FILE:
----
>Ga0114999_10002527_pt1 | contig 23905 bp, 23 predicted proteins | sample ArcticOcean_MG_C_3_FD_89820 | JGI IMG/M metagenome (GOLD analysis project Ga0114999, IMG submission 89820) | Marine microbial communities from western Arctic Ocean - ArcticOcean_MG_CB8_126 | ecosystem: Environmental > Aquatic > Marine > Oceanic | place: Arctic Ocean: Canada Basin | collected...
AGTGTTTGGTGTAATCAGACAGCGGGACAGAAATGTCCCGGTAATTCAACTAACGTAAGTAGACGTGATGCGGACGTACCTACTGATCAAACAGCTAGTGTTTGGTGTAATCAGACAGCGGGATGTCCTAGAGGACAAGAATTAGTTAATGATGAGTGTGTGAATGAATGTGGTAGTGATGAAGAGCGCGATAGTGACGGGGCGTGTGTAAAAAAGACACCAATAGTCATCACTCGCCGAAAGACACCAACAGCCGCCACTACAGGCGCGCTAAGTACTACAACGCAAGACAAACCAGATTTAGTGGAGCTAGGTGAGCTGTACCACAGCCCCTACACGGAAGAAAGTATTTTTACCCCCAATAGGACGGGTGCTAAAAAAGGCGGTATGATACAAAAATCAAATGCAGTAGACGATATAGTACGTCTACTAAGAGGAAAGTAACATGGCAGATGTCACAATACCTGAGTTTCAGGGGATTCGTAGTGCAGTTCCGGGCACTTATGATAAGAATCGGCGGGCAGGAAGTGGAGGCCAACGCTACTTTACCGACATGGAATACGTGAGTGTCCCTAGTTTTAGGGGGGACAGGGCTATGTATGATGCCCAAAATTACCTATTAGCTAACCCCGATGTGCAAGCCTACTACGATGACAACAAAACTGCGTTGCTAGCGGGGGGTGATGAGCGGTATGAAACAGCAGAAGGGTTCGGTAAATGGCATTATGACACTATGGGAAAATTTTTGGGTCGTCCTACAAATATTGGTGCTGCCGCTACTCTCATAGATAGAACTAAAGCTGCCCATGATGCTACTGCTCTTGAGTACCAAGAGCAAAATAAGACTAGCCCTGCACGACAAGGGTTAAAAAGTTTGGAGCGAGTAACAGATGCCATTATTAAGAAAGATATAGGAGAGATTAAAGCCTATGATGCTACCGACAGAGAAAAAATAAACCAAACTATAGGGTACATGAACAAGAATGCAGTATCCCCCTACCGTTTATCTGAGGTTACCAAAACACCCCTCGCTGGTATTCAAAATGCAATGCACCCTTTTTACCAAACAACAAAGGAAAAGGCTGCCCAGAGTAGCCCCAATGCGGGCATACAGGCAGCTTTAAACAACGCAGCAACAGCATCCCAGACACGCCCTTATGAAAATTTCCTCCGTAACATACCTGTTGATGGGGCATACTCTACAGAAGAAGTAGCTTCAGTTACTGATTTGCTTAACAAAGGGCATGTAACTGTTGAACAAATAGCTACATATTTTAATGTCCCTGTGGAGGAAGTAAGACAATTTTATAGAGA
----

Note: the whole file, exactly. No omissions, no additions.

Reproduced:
>Ga0114999_10002527_pt1 | contig 23905 bp, 23 predicted proteins | sample ArcticOcean_MG_C_3_FD_89820 | JGI IMG/M metagenome (GOLD analysis project Ga0114999, IMG submission 89820) | Marine microbial communities from western Arctic Ocean - ArcticOcean_MG_CB8_126 | ecosystem: Environmental > Aquatic > Marine > Oceanic | place: Arctic Ocean: Canada Basin | collected...
AGTGTTTGGTGTAATCAGACAGCGGGACAGAAATGTCCCGGTAATTCAACTAACGTAAGTAGACGTGATGCGGACGTACCTACTGATCAAACAGCTAGTGTTTGGTGTAATCAGACAGCGGGATGTCCTAGAGGACAAGAATTAGTTAATGATGAGTGTGTGAATGAATGTGGTAGTGATGAAGAGCGCGATAGTGACGGGGCGTGTGTAAAAAAGACACCAATAGTCATCACTCGCCGAAAGACACCAACAGCCGCCACTACAGGCGCGCTAAGTACTACAACGCAAGACAAACCAGATTTAGTGGAGCTAGGTGAGCTGTACCACAGCCCCTACACGGAAGAAAGTATTTTTACCCCCAATAGGACGGGTGCTAAAAAAGGCGGTATGATACAAAAATCAAATGCAGTAGACGATATAGTACGTCTACTAAGAGGAAAGTAACATGGCAGATGTCACAATACCTGAGTTTCAGGGGATTCGTAGTGCAGTTCCGGGCACTTATGATAAGAATCGGCGGGCAGGAAGTGGAGGCCAACGCTACTTTACCGACATGGAATACGTGAGTGTCCCTAGTTTTAGGGGGGACAGGGCTATGTATGATGCCCAAAATTACCTATTAGCTAACCCCGATGTGCAAGCCTACTACGATGACAACAAAACTGCGTTGCTAGCGGGGGGTGATGAGCGGTATGAAACAGCAGAAGGGTTCGGTAAATGGCATTATGACACTATGGGAAAATTTTTGGGTCGTCCTACAAATATTGGTGCTGCCGCTACTCTCATAGATAGAACTAAAGCTGCCCATGATGCTACTGCTCTTGAGTACCAAGAGCAAAATAAGACTAGCCCTGCACGACAAGGGTTAAAAAGTTTGGAGCGAGTAACAGATGCCATTATTAAGAAAGATATAGGAGAGATTAAAGCCTATGATGCTACCGACAGAGAAAAAATAAACCAAACTATAGGGTACATGAACAAGAATGCAGTATCCCCCTACCGTTTATCTGAGGTTACCAAAACACCCCTCGCTGGTATTCAAAATGCAATGCACCCTTTTTACCAAACAACAAAGGAAAAGGCTGCCCAGAGTAGCCCCAATGCGGGCATACAGGCAGCTTTAAACAACGCAGCAACAGCATCCCAGACACGCCCTTATGAAAATTTCCTCCGTAACATACCTGTTGATGGGGCATACTCTACAGAAGAAGTAGCTTCAGTTACTGATTTGCTTAACAAAGGGCATGTAACTGTTGAACAAATAGCTACATATTTTAATGTCCCTGTGGAGGAAGTAAGACAATTTTATAGAGA